The company said the essence was to recycle waste into compost which would then be used by farmers as fertiliser and also exported.
A statement by Zoomlion Ghana Limited and copied to the Ghana News Agency said the Communications Manager of the company, Mr Robert Coleman, said water bottles that were usually difficult to dispose of would also be recycled into pellets for the manufacture of waste bins.
He said plastic collection centres would be created across the country for people to easily deliver their plastic materials, adding, “This is going to create jobs for people and reduce the rate of unemployment in the country.”
Mr Coleman said through the National Waste Bin Distribution (NaWaBin) programme, the company intended to distribute more than one million waste bins across the country.
The decision, he said, was to support the National Sanitation Day (NSD) geared towards instilling the habit of effective disposal of waste among Ghanaians.
He said many waste bins would be mounted at vantage points in towns, so that people could conveniently dump their waste.
On how the company was going to effectively manage waste in the Accra metropolis, Mr Coleman said it would construct transfer stations across the country and mini-transfer stations in Accra to facilitate the collection of waste in the capital.
He said Zoomlion had also acquired a dump site at Nsumia, near Nsawam, and was in the process of acquiring more of such sites across the country.
That, he said, was intended to ensure that the situation where waste was kept in houses because of inadequate dump sites would be addressed.
Mr Coleman said public education and training would be intensified this year to ensure that people changed their attitude and practised good sanitation.
He commended stakeholders in the fight for a clean nation, especially the Ministry of Local Government and Rural Development, for initiating the NSD to instill good sanitation practices in Ghanaians.
He assured the public of the company’s commitment to improve insanitary conditions in the country to be able to meet the Millennium Development Goals (MDGs) on sanitation.
He advised members of the various assemblies in the country to enforce sanitation bye-laws and arrest those who flouted them and make them to pay stiffer fines to serve as a deterrent to others.
Reacting to the failure of some Ghanaians to participate in the third NSD held last Saturday across the country, Mr Coleman decried the lukewarm attitude of some Ghanaians towards the exercise.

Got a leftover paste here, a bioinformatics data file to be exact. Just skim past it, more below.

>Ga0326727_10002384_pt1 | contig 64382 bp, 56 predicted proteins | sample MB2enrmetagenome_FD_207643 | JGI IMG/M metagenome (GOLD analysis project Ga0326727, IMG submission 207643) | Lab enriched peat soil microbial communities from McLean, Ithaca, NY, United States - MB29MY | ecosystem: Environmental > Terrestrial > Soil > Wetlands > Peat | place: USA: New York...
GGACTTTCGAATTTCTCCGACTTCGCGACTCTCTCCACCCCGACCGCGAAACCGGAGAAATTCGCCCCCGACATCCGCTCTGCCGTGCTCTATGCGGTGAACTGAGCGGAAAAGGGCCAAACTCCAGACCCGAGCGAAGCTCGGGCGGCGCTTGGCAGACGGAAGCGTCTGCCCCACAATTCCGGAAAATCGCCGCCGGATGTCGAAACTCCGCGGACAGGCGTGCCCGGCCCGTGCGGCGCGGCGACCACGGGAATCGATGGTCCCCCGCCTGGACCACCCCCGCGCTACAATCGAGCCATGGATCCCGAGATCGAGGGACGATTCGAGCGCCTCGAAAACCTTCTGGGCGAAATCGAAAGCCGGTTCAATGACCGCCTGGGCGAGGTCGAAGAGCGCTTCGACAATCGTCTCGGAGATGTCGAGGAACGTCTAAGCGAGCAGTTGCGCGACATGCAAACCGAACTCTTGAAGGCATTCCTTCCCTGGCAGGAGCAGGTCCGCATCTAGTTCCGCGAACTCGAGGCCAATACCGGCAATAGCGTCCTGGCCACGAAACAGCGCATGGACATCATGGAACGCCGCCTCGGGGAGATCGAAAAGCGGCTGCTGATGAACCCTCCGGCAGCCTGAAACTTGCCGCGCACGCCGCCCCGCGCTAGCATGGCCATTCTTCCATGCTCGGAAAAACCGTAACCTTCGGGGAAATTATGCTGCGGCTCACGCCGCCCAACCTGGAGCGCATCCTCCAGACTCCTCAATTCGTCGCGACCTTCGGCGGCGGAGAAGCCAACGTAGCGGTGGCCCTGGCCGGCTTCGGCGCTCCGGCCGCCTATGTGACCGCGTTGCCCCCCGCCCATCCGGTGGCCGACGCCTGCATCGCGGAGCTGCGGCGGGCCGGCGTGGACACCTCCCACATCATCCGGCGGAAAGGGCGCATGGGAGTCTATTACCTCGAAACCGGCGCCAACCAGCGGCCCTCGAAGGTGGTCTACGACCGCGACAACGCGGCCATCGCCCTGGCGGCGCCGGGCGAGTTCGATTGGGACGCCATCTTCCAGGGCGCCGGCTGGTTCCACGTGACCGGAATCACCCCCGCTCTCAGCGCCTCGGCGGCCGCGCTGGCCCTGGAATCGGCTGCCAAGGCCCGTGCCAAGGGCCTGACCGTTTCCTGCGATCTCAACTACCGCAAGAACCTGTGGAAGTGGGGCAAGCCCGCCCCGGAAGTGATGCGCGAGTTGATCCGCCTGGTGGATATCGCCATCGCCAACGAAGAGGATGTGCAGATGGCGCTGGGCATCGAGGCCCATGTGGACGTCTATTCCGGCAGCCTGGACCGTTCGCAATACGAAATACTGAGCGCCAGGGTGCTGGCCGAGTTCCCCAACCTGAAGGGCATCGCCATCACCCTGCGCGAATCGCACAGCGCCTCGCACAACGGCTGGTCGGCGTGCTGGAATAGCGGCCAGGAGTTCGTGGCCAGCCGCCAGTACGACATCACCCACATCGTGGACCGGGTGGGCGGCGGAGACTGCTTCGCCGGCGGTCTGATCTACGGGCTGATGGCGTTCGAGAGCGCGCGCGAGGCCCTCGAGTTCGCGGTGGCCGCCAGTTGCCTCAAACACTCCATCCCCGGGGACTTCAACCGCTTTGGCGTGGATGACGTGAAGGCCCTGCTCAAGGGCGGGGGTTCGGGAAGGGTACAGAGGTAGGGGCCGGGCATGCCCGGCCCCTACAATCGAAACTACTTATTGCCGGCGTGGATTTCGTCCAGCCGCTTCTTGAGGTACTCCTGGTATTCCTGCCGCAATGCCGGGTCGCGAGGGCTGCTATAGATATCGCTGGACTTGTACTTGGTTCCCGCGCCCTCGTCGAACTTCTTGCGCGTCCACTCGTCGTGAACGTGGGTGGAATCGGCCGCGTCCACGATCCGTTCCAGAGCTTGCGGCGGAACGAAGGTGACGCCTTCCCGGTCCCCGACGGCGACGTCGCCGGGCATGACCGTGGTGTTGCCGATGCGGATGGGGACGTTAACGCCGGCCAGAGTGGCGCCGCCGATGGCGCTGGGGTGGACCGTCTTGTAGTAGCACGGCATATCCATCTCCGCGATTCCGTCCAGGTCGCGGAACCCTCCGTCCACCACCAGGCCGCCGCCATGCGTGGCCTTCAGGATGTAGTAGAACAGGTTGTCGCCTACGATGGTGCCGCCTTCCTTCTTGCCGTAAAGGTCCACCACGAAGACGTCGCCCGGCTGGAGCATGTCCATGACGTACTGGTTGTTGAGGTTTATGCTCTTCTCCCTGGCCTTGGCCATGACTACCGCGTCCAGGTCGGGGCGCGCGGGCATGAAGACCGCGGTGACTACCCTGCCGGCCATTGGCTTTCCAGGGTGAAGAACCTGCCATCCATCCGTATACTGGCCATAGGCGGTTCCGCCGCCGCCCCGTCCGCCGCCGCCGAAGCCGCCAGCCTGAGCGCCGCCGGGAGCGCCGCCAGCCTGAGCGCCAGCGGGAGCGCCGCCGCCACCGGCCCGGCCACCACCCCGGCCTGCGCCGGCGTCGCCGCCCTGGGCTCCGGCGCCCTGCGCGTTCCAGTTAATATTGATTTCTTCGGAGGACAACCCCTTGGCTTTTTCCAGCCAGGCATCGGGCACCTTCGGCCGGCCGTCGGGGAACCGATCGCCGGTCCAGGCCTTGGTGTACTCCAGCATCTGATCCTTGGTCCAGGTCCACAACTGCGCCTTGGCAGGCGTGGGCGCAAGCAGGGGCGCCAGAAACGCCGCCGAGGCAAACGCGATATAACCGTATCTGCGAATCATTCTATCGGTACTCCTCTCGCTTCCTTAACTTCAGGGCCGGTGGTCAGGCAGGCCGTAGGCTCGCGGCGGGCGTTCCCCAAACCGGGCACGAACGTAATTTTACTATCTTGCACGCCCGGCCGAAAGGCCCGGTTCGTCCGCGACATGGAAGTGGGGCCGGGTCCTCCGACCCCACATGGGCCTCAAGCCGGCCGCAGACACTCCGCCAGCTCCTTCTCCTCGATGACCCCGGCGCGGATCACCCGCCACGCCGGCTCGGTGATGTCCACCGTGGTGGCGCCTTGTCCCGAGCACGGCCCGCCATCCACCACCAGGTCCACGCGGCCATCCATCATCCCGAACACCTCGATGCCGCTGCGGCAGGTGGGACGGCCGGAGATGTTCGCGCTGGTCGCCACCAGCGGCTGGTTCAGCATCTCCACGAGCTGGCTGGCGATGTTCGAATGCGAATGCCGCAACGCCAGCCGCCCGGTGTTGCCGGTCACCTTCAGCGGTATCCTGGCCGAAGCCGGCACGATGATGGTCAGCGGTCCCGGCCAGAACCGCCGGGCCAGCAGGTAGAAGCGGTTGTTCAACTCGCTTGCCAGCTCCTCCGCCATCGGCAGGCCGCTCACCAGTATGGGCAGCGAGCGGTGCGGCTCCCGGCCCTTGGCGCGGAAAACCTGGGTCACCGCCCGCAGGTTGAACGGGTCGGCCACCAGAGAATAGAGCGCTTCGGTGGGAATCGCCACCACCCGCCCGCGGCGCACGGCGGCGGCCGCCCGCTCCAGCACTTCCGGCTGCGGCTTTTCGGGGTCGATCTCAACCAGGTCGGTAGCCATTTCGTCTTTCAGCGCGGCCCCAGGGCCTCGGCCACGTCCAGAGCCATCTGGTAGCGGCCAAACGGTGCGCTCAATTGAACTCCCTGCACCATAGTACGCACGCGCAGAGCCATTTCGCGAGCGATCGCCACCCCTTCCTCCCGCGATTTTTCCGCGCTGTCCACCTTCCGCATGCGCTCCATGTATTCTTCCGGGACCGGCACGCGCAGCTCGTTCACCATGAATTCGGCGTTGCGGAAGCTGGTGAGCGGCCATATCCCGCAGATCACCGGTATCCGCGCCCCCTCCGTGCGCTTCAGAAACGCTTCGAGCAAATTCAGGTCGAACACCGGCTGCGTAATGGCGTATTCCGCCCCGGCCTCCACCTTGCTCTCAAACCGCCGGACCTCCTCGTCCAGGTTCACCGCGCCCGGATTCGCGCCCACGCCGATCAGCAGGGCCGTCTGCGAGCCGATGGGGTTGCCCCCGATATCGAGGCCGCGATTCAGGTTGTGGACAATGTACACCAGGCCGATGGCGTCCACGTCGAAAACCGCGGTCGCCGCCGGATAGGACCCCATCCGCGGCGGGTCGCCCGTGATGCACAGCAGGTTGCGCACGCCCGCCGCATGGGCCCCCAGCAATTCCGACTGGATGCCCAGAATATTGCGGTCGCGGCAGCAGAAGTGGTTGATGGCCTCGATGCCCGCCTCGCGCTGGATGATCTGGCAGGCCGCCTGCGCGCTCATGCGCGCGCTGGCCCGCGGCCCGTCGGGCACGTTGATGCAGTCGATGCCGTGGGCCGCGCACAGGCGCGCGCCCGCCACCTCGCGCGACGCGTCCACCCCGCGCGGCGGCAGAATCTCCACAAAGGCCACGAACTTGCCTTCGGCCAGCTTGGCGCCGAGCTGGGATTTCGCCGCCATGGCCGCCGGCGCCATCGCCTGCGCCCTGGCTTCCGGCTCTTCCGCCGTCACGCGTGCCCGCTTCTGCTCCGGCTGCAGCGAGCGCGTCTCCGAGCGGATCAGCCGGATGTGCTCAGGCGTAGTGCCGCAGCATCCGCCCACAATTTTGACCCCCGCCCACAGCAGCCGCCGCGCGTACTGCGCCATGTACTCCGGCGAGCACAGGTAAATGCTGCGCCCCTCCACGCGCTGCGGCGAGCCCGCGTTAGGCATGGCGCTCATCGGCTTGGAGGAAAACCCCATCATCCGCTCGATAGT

He said it was untrue that the government paid waste contractors to collect refuse from all drains within the Accra metropolis, adding that it was the responsibility of every Ghanaian to participate in the national exercise.
He said the government, in its effort to ensure a clean environment, instituted the Environmental Sanitation Policy (ESP), which highlighted the roles of individuals and communities in sanitation management.
The policy states: “Every individual, establishment or institution shall be responsible for the cleaning within and in the immediate environs of the property they occupy, including access ways and the drains and roads abutting the property.
“Where individuals, establishments or institutions fail to discharge these responsibilities, the competent authorities shall take any necessary remedial action at the expense of those in default.
“The competent authorities shall also assume responsibility for the maintenance of specified public areas in a sanitary condition and charge fees for the use of such areas.”
Mr Coleman said the government’s initiative to fight the sanitation canker should rather be wholeheartedly embraced by the public, instead of being given the cold shoulder, adding, “It is high time people become responsible and not always relied on the government to work for them. The sanitation policy is very clear.”
On the delay in clearing refuse after the national exercise, he said measures were being put in place to ensure that waste cleared was immediately collected.
To that effect, he said Zoomlion would continue to support the government with logistics and equipment in subsequent exercises to ensure that waste cleared was collected on time.
Mr Coleman, however, called for more public education on the national exercise, adding, “People must recognise the need to keep their surroundings clean.”